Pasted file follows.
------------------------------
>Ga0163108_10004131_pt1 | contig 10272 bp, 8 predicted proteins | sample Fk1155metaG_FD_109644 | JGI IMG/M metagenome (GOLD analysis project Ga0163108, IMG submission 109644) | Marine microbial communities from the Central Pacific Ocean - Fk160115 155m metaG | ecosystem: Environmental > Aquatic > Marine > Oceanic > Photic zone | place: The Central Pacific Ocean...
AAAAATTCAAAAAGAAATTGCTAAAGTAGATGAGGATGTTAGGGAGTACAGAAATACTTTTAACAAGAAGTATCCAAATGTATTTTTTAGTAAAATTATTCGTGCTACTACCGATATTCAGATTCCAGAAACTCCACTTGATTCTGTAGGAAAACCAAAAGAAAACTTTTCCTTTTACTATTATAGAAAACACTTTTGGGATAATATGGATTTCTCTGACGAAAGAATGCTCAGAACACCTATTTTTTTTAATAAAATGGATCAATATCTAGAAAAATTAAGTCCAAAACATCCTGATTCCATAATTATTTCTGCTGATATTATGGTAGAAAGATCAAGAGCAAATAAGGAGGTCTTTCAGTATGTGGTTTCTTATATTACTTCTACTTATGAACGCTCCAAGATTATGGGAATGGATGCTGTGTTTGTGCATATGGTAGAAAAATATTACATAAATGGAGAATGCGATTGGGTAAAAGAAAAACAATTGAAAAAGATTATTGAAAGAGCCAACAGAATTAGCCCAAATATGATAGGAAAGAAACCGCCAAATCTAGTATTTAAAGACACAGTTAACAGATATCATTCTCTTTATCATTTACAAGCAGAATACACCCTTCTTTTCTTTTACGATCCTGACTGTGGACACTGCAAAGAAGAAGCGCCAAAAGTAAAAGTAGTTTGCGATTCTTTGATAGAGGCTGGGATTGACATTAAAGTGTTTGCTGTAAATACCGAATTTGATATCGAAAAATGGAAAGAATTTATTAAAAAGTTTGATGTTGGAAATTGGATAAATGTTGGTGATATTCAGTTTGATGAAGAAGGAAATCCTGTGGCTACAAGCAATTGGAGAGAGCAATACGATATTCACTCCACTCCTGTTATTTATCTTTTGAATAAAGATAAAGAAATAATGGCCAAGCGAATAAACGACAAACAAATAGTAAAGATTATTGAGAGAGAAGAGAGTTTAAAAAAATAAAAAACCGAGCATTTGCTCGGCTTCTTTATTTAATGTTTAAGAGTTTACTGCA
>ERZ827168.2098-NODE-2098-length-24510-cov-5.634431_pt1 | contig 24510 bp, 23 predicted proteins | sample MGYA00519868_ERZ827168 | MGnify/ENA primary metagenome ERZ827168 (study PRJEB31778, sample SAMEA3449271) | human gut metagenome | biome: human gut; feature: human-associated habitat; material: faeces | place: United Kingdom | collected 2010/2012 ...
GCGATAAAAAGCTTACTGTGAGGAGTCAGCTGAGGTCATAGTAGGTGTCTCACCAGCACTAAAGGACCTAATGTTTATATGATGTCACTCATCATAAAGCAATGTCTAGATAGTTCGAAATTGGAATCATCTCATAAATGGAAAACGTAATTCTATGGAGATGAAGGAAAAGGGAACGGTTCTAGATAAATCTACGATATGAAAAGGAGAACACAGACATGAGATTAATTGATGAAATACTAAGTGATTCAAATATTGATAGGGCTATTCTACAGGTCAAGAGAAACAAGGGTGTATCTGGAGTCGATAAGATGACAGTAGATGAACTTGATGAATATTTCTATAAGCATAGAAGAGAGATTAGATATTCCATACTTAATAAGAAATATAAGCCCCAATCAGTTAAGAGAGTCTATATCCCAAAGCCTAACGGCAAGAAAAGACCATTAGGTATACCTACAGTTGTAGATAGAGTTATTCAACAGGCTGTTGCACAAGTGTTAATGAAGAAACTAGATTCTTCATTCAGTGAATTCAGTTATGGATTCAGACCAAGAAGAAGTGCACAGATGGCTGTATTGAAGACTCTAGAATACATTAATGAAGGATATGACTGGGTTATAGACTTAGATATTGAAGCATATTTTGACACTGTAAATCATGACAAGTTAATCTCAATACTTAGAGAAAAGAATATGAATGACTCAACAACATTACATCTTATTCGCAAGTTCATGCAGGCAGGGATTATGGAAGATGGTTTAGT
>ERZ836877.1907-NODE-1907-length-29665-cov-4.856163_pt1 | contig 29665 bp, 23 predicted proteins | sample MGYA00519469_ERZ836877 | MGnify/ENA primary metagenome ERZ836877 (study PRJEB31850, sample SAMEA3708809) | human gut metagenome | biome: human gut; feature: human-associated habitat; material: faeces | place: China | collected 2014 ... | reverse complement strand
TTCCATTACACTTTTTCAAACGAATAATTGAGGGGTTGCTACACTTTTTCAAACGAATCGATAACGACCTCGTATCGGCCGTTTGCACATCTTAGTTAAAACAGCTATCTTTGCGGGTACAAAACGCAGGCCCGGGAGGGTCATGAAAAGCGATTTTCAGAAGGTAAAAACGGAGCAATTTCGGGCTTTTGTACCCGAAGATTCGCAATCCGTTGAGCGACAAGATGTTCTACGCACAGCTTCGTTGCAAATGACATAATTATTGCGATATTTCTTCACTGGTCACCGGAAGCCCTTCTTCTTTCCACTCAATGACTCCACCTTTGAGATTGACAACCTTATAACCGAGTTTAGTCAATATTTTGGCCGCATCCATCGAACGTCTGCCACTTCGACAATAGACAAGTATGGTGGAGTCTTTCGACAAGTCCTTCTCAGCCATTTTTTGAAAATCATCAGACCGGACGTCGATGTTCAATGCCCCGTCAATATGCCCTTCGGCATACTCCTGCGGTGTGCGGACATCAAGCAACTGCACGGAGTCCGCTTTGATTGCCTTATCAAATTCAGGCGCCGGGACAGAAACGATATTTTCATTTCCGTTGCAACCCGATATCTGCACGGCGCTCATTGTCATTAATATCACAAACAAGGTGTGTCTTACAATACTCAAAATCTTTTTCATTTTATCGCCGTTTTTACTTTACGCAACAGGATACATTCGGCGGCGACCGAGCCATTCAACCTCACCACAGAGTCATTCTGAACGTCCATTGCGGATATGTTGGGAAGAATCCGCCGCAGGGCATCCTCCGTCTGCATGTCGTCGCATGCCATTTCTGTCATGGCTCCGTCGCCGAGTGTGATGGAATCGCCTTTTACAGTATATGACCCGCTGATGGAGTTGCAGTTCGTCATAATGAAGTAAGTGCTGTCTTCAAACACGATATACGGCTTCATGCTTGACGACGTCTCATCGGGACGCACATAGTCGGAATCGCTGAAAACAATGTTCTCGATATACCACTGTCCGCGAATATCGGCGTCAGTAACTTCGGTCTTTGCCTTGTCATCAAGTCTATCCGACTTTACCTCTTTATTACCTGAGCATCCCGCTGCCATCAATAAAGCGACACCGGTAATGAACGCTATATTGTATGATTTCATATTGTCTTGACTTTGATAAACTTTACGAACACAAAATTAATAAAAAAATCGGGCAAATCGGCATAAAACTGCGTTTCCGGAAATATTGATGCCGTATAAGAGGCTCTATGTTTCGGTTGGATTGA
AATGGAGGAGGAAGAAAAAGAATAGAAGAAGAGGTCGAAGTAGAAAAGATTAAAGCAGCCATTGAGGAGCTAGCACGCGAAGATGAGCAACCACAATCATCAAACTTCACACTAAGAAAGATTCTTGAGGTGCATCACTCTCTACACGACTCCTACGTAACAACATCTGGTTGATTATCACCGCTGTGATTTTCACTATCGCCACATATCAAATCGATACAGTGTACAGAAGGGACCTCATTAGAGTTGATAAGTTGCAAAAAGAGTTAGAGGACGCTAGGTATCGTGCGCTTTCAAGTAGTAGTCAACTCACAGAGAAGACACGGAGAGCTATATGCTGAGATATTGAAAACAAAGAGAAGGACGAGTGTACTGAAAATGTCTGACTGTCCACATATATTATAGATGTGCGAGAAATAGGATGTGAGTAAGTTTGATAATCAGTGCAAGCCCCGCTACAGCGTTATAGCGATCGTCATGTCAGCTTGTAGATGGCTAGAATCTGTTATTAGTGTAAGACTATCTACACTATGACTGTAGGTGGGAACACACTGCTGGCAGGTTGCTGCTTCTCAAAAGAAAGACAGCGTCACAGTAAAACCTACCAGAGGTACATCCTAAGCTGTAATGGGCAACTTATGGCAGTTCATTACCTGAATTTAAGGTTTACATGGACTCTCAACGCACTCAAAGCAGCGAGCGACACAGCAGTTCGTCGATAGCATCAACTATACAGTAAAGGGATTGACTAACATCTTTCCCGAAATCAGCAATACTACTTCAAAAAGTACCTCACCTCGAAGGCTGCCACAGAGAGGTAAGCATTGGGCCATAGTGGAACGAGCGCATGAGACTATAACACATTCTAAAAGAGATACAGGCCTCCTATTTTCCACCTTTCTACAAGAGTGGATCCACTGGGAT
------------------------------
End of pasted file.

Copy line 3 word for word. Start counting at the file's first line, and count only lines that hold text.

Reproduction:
>ERZ827168.2098-NODE-2098-length-24510-cov-5.634431_pt1 | contig 24510 bp, 23 predicted proteins | sample MGYA00519868_ERZ827168 | MGnify/ENA primary metagenome ERZ827168 (study PRJEB31778, sample SAMEA3449271) | human gut metagenome | biome: human gut; feature: human-associated habitat; material: faeces | place: United Kingdom | collected 2010/2012 ...